The visibility of smoking in Europe and its relationship with youth’s positive beliefs about smoking

Naomi A. Lagerweij, Mirte A.G. Kuipers, Michael Schreuders, Adeline Grard, Martin Mlinarić, Matthias Richter, Teresa Leão, Jaana M. Kinnunen, Anton E. Kunst

Research output: Contribution to journalArticlepeer-review

8 Citations (Scopus)
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Objectives: To determine adolescent-reported visibility of smoking in different public and private spaces in Europe and associations between smoking visibility and beliefs about the benefits of smoking. Methods: We used SILNE-R cross-sectional survey data (2016/2017) of 10,798 14–16-year-old students from 55 secondary schools in seven European cities. Respondents reported for private and public spaces whether they had seen others smoke there in the last 6 months. Beliefs about the benefits of smoking were measured on a 7-item scale; higher scores indicated more positive beliefs. Multilevel linear regression analyses determined associations while controlling for potential confounders and stratifying by smoking status. Results: Most students reported observing others smoke in public spaces, especially at train/bus stations (84%). Positive beliefs about smoking of never smokers were positively associated with seeing others smoke in train/bus stations and leisure/sports facilities, but not at home, a friend’s home, restaurants or bars, when fully adjusted. Associations were of similar magnitude for ever smokers. Conclusions: Smoking in several public places is highly visible to adolescents. Reducing this visibility might weaken positive beliefs that adolescents have about smoking.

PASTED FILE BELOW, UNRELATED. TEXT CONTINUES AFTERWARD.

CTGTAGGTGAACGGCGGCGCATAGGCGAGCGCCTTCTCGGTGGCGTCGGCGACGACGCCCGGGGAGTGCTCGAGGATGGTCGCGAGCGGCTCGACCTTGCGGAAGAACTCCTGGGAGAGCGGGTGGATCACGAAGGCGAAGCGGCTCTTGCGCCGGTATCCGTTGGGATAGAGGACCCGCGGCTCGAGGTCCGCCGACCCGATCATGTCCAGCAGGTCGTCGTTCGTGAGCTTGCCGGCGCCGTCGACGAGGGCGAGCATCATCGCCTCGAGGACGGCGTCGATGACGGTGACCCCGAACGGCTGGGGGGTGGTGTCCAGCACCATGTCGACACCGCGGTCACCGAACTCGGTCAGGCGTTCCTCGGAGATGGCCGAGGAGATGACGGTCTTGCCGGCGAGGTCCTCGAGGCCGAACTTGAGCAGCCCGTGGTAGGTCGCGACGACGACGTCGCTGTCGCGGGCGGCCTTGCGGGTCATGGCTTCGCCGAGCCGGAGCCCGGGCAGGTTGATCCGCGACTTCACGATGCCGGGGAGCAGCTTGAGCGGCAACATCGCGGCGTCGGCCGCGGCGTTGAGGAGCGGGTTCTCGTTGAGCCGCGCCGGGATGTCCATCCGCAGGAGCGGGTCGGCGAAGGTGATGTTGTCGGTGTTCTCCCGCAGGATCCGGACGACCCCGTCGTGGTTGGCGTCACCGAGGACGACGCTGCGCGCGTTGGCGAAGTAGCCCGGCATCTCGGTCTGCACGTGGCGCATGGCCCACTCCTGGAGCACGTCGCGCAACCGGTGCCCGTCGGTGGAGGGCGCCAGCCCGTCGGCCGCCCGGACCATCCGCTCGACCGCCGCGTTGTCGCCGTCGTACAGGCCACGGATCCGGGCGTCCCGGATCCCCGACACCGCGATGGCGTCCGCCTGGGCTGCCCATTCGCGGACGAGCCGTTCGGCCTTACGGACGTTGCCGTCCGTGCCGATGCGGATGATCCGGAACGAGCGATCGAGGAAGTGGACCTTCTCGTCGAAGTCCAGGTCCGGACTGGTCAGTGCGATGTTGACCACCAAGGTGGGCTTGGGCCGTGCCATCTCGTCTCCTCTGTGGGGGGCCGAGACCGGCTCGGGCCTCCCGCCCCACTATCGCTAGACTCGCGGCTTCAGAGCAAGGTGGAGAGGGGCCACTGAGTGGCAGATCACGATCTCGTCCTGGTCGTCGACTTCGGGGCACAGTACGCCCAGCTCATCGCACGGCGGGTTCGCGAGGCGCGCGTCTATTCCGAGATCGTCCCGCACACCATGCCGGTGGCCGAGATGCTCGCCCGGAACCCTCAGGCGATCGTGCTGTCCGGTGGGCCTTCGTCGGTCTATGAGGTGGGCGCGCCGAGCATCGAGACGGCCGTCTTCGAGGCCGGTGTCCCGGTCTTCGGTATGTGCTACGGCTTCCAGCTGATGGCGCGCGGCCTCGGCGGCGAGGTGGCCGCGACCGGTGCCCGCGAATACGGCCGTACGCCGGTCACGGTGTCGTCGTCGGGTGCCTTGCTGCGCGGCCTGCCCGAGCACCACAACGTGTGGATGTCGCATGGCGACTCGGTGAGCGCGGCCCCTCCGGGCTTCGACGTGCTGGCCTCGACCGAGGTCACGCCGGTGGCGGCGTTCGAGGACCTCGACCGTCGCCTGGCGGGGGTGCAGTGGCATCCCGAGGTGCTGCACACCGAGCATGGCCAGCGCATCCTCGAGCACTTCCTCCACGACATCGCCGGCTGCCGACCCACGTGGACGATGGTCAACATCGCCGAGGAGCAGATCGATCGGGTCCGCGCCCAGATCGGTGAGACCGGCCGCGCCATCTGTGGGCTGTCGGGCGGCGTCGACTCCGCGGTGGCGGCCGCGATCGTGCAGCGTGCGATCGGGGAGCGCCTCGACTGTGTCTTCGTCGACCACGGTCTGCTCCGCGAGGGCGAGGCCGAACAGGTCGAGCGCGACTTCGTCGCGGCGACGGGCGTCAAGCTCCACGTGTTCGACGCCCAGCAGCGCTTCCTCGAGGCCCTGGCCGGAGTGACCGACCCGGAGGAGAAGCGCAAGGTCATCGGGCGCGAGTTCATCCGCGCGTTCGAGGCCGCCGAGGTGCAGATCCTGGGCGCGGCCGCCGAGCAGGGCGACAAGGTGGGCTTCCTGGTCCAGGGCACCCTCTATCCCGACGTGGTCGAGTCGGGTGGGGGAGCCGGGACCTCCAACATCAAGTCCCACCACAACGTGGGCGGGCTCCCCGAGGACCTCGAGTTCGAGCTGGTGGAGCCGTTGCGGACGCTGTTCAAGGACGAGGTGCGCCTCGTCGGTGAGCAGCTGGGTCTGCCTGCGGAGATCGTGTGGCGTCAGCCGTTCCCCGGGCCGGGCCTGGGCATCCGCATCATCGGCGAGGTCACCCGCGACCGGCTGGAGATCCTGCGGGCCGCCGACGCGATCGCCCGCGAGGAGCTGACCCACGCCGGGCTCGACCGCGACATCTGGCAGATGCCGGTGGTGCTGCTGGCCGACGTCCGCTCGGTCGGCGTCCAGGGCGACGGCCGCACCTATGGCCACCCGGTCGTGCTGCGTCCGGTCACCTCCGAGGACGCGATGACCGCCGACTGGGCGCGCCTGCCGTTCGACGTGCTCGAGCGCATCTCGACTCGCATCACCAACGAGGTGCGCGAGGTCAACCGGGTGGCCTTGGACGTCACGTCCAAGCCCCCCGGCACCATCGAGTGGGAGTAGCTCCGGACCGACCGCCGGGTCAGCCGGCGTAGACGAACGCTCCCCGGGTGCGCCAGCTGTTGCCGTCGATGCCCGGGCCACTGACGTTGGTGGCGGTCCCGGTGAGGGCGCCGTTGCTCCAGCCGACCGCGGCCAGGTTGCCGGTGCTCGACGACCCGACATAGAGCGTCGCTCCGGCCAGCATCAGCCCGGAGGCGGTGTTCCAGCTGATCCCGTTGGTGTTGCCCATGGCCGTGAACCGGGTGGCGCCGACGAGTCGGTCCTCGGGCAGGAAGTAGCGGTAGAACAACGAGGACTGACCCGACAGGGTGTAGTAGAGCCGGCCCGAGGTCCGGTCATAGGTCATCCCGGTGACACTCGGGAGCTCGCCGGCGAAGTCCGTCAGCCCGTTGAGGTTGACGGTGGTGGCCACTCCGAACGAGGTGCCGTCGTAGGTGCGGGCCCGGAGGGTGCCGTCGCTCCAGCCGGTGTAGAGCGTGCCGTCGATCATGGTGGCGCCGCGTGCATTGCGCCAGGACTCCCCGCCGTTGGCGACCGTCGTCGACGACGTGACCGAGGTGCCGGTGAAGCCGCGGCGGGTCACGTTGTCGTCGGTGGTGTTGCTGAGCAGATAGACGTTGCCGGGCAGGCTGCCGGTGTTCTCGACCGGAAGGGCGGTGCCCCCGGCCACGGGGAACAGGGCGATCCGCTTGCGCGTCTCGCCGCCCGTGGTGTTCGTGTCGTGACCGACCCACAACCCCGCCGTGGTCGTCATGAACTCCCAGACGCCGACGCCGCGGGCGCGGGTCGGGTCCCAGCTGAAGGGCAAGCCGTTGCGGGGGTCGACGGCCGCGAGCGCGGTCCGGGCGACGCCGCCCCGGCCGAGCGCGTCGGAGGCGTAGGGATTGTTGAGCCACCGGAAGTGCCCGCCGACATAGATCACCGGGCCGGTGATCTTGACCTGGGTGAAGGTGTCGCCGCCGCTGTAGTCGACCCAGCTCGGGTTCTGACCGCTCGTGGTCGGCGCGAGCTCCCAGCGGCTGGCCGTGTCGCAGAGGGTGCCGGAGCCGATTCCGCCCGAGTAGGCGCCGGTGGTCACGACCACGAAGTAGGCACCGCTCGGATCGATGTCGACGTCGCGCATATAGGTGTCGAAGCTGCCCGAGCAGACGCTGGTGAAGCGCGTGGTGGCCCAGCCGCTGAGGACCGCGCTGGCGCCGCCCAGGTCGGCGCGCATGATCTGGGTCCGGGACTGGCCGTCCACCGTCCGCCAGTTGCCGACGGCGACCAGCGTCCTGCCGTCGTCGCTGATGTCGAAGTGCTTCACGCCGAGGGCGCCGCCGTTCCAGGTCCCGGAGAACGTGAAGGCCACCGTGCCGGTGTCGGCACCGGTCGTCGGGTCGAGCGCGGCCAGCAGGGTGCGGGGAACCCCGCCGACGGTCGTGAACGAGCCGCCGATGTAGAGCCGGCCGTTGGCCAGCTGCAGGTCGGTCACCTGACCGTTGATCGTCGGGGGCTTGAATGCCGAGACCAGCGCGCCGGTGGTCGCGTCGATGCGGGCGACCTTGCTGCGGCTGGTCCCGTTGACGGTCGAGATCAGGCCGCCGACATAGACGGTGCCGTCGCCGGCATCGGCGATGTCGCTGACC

Original languageEnglish
JournalInternational Journal of Public Health
Publication statusPublished - 1 Jan 2019


  • Adolescent
  • Awareness
  • Europe
  • Perception
  • Smoke-free policy
  • Smoking


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